For the particular case of the study on PFAs, Bayesian inference of ORs indicates that little adjustment for exposure measurement error is needed for the magnitude of error determined from the quality control experiment. However, bigger adjustments arise if larger measurement errors are assumed.

Some avenues for future research are suggested by our results. First, the method assumes a multivariate normal distribution on the exposures. However, it is important to keep in mind that a model misspecification may lead to biased estimates. In this context some authors have proposed the use of parametric and non-parametric flexible models. Nevertheless, some complications are involved in their implementations. For instance, Richardson et al. [24] proposed using a normal mixture model under a Bayesian approach and found that in the absence of validation data, their approach requires very strong priors on the mixture parameters to obtain reasonable estimates. Carroll et al. [25] suggested the use of a Bayesian approach in order to avoid the complicated implementation of the Estimation-Maximization (EM) algorithm under a traditional frequentist analysis once the normal mixture model is implemented into the likelihood. Furthermore, they advised to use partially proper priors in order to avoid improper posteriors. Guolo [26] suggested the use of skew-normal family of distributions as long as this distribution is a good approximation of the distribution of the unobserved exposures in the case-control sampling. Generally, however, the implementation of flexible exposure models for multivariate exposures remains challenging.

Second, we have not made explicit comparisons between our method and other methods. We have, however, considered implementation issues for our method versus others. Particularly, we considered regression calibration techniques which impute best-guess exposure values and then plug these in to the disease model. While this is a simple procedure with some data formats, it would be no simpler that our method in the present format. The imputation involves estimating *E*(* X*|

*), which in turn requires estimating variance components from a multivariate random effect model applied to unbalanced data, in order to acknowledge variation between and within matched sets, in a similar fashion to [5]. Thus fitting a model similar to our exposure model is required, for which software options are somewhat limited. Moreover, regression calibration requires post-fitting adjustment of standard errors, say by bootstrapping, which would be very burdensome computationally in the present setting.*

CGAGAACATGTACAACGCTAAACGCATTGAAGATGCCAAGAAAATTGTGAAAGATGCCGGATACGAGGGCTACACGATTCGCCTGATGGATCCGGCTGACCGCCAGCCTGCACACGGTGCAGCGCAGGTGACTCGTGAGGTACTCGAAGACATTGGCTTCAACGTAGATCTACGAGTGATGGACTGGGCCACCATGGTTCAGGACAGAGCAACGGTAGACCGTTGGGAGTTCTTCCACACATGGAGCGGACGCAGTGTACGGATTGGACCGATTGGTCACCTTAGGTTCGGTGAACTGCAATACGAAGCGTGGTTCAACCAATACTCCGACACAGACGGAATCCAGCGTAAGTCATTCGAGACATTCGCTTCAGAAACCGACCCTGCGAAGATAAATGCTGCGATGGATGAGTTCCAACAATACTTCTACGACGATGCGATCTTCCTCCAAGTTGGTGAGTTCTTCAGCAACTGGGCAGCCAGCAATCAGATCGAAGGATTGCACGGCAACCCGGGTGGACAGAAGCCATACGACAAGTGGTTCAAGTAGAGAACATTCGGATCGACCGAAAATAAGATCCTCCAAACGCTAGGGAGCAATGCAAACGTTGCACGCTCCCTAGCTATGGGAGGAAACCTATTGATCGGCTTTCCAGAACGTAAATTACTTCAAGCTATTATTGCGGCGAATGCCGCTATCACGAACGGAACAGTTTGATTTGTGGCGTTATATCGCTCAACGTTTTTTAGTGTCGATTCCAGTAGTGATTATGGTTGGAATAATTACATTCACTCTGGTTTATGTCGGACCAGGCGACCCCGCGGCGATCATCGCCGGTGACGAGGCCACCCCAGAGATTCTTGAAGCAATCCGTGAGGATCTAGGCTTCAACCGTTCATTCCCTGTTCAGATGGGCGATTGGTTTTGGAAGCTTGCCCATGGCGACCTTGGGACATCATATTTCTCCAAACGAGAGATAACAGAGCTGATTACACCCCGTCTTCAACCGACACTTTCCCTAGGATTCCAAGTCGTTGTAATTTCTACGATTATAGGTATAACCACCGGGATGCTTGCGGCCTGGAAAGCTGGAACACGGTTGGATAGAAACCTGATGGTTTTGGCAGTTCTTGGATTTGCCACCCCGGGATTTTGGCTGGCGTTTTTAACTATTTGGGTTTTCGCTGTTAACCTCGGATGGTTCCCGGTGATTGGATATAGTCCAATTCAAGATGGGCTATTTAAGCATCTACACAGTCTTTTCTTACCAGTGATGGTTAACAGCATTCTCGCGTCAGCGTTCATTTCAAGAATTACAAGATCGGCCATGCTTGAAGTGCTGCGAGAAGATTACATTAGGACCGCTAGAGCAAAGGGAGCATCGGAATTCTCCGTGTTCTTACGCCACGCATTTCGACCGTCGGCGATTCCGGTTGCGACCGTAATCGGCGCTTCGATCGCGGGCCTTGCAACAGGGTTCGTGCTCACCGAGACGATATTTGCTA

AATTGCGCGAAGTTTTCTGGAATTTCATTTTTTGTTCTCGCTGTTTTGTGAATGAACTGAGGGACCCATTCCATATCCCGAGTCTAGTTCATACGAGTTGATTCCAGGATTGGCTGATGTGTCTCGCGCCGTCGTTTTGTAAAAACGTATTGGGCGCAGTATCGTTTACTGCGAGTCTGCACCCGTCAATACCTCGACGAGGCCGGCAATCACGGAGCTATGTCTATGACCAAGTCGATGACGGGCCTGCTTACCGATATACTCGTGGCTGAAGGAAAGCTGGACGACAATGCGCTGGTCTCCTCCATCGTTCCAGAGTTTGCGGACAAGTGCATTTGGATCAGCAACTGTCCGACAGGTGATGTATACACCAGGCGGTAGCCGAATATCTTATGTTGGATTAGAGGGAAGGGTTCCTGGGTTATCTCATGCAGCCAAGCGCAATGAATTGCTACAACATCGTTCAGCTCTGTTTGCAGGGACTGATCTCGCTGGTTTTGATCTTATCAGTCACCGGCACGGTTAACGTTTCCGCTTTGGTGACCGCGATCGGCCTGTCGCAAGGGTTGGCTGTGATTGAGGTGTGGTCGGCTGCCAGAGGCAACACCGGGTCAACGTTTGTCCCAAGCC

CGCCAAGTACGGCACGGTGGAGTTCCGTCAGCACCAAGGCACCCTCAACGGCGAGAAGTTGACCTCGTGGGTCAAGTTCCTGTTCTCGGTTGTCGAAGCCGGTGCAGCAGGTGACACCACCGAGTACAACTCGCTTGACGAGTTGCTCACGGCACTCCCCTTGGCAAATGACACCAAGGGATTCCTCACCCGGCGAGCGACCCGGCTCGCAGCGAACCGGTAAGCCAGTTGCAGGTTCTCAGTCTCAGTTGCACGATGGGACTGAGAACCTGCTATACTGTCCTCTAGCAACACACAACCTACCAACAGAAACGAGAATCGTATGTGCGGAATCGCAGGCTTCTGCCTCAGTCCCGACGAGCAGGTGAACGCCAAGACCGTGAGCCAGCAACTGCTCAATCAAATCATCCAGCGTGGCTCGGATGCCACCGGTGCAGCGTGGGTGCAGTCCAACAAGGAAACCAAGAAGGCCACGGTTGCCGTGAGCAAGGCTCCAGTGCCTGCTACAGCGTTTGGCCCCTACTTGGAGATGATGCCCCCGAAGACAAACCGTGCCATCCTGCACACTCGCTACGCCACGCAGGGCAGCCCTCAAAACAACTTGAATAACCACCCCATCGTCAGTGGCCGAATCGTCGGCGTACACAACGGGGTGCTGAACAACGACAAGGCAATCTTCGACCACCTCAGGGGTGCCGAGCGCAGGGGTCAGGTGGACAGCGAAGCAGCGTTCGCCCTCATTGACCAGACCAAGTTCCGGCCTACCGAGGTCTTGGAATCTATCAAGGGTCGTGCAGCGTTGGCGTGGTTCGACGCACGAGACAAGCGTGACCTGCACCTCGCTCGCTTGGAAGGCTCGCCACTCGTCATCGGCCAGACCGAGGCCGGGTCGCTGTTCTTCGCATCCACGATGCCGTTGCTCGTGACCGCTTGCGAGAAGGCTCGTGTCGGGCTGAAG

__W__Finally, using available information from the quality control experiment performed on the PFA concentrations and the multivariate version of delta method, we present a statistical approach to estimate the measurement error variability. However, different assumptions and estimation methods can be developed in the presence of additional validation data or a different structure of quality control data. For instance, the complicated structure of the percent recovery experiments necessitated a 'plug-in' approach to dealing with the measurement error covariance matrix. Simpler data structures for informing the measurement error variance, such as a validation subsample, replicates, or an instrumental variable, would much more easily lend themselves to incorporating uncertainty about this covariance matrix as part of the overall Bayesian analysis.

## Appendix I. Measurement error variability estimation

In reference to the epidemiological matched case-control study on PFAs, Chan et al. [12] performed a quality control procedure on the PFAs in ppb concentrations. Serum samples for subjects were divided into batches of approximately 16 per set for analysis of PFAs. Each set had a pooled sample consisting of: a paired sample of spiked serum (50 ppb of mixed standard in pooled serum) and unspiked serum (only pooled serum), besides a gold standard sample (50 ppb into methanol). Percentages of recovery were calculated by comparing the spiked concentration (i.e. difference between the paired spiked and unspiked samples) to the gold standard sample. The results showed that the standard deviations of the percent recoveries for PFAs in ppb concentrations were: 0.157 for PFOA, 0.139 for PFOS and 0.252 for PFHxS.

Let , , and be the unspiked serum, spiked serum and gold standard corresponding to exposure *p* in ppb concentration, with *p* Îµ {1,2,3} = {*PFOA, PFOS, PFHxS*}. Using this notation, the percent recovery corresponding to exposure *p* is given by

Let *m*
_{
p
}be the factor used to convert molar units to ppb concentrations, corresponding to exposure *p*. Therefore, the percent recovery can be expressed as